Despite differing opinions on the topic, Colorado's monsoon season is already underway, according to Klaus Wolter, an atmospheric scientist at the University of Colorado at Boulder.
In fact, Wolter believes the Southwest monsoon began early this year.
The monsoon season, which typically starts around the middle of July in Colorado, actually began at the beginning of the month, said Wolter, a researcher with the Climate Diagnostics Center, part of the Cooperative Institute for Research in Environmental Sciences at CU-Boulder.
"The monsoon season started a little late for Arizona, where the moisture came in about July 10," Wolter said. "For Colorado, however, the big humidity increase happened around July 4, along with a fair number of thunderstorms both in the mountains and just to the east of Boulder, so in my book we had an early onset."
The difference of opinions about whether the annual monsoon season is underway stems from the fact that scientists use different methods to define monsoon moisture, Wolter said. One method looks at average humidity over a period of days as the measure for determining monsoon onset while another method focuses on total rainfall amounts, he said.
For the purest monsoon definition, some scientists require that the moisture comes directly from Mexico.
"In Arizona, for example, they use a three-day running average of humidity as a measure, and by that measure we qualified by July 6," Wolter said. "If you include actual rainfall as a measure of the monsoon onset, quite a few stations both east and west of Boulder have already exceeded that threshold, but Boulder and Fort Collins have not."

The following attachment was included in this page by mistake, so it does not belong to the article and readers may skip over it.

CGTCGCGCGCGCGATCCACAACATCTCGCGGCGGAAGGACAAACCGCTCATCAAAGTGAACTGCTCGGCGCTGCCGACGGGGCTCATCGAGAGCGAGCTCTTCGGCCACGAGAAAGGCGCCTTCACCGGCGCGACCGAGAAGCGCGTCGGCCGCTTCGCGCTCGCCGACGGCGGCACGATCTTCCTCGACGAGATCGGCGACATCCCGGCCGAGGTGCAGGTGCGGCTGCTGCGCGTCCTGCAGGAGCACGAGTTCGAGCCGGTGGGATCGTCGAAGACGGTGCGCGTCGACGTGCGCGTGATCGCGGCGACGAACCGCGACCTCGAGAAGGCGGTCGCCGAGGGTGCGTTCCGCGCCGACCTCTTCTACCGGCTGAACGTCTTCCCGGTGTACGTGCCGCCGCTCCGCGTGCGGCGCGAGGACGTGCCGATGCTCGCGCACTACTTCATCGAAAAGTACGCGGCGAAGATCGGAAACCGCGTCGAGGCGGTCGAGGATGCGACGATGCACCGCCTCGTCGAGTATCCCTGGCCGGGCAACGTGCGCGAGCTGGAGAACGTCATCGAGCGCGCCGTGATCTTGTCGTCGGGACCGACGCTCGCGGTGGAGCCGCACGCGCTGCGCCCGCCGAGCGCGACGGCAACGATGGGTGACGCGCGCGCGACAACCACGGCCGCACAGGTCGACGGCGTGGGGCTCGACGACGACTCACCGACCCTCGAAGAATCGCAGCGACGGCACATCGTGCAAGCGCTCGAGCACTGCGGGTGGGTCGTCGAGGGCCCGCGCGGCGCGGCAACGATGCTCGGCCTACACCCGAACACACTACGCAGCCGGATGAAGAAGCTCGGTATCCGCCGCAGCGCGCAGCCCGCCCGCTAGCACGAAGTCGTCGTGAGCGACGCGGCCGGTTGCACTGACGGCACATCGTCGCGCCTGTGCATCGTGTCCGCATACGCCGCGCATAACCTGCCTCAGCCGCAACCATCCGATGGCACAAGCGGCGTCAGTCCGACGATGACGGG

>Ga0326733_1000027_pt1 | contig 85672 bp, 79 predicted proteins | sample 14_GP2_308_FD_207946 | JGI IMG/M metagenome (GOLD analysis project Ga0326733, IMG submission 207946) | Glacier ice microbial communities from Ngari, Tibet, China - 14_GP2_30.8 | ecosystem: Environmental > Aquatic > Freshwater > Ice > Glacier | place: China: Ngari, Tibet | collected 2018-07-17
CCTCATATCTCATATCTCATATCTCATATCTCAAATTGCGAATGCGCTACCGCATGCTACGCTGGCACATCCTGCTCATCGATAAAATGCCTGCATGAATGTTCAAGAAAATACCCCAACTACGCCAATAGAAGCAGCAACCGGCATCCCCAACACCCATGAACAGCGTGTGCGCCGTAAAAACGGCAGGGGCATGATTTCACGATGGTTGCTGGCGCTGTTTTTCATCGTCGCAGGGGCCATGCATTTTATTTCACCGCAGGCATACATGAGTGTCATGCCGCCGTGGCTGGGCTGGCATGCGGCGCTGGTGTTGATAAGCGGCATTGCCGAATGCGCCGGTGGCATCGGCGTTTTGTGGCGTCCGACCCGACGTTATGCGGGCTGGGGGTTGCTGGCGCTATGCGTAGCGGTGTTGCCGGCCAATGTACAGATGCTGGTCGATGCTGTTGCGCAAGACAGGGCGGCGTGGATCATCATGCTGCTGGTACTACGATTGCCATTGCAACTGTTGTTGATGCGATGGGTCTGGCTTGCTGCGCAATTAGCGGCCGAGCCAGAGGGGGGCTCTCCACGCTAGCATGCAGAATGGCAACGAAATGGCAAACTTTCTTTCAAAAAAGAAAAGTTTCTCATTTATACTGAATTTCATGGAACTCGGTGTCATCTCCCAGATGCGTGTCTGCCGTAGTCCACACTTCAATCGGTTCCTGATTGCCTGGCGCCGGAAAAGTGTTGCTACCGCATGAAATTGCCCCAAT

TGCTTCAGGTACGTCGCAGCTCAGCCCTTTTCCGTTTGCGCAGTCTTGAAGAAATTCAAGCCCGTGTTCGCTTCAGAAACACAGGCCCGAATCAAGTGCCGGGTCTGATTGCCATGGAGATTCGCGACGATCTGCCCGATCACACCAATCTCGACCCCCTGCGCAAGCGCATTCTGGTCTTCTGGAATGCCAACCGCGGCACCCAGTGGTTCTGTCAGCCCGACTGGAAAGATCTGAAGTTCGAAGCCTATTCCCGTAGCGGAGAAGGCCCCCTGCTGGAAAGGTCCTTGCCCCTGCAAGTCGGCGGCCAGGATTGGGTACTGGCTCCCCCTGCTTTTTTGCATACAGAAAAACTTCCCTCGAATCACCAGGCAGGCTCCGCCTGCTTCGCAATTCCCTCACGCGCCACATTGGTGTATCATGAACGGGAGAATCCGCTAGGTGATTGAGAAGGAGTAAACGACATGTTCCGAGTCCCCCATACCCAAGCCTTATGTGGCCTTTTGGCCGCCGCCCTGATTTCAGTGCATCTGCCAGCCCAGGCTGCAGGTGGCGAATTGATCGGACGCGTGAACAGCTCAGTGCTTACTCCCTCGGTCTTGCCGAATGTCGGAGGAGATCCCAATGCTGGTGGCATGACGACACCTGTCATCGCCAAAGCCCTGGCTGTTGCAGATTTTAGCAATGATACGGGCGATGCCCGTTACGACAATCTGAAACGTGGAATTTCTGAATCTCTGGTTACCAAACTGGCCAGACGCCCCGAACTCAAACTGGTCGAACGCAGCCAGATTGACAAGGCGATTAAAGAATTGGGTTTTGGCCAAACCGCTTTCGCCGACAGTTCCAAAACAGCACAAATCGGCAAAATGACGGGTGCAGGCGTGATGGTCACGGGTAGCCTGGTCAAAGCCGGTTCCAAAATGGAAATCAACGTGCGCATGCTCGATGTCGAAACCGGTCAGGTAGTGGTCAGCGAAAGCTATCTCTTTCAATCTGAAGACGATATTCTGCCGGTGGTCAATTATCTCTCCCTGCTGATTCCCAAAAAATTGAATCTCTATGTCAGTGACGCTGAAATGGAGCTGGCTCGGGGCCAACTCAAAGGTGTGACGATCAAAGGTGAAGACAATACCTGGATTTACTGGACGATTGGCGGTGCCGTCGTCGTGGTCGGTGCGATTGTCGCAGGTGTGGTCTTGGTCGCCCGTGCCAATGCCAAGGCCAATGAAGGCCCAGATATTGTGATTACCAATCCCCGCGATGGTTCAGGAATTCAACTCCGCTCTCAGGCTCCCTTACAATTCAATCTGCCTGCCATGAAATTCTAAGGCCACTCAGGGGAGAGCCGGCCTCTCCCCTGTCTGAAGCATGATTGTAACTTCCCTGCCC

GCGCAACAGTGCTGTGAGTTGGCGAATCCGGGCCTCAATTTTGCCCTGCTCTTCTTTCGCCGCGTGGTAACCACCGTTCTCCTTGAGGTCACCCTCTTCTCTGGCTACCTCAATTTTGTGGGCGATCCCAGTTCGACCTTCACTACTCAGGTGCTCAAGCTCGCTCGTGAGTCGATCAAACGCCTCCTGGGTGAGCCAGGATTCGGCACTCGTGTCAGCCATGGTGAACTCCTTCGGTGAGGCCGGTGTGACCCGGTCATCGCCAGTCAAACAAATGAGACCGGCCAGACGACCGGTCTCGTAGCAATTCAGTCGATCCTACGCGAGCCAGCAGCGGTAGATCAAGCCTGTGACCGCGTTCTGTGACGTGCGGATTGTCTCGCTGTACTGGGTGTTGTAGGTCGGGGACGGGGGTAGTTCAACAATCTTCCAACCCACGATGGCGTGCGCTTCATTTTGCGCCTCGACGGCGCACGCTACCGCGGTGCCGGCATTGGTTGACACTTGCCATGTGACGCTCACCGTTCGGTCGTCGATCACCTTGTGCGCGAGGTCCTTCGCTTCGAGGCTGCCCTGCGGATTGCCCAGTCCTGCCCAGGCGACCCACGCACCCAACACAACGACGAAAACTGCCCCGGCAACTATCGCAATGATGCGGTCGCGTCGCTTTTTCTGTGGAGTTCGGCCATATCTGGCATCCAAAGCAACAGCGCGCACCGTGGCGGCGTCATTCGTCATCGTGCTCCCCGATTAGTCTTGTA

This year's persistent drought, however, may be hampering the region's sometimes significant monsoon rainfall. And while he believes the monsoon season is underway in Colorado, Wolter emphasized that the state has a long way to go before it is out of the current drought.
"If the peak monsoon period around late July or early August delivers above normal moisture, we could start talking about a reduction," of drought conditions, he said. "However, it will probably take more than one winter of above average snowfall in the mountains to really get rid of this drought."
In a normal, or non-drought, weather year, the Southwest monsoon typically begins in Arizona, New Mexico and Colorado in early to mid-July and runs through mid-August to early September. Monsoon weather can extend further north as well to Idaho, Montana and Wyoming.
The monsoon begins when the clockwise flow of winds around high atmospheric pressure in the central U.S. brings a deep layer of humid air northward. The moisture in the air forms scattered clouds early in the day. As evening approaches, the thunderstorms intensify with lightning and sometimes heavy rain.
The thunderstorms can create flash floods in streams and in streambeds that are dry much of the year. The storms also account for much of the West's summertime moisture.
Rainfall amounts during a typical monsoon storm can range from brief showers measuring only a trace of moisture to heavy rains of several inches that cause localized flooding, Wolter said. For the season as a whole, favored regions such as the San Juans and the Southern Front Range typically receive close to 10 inches of moisture, while most other locales in Colorado average half of that, he said.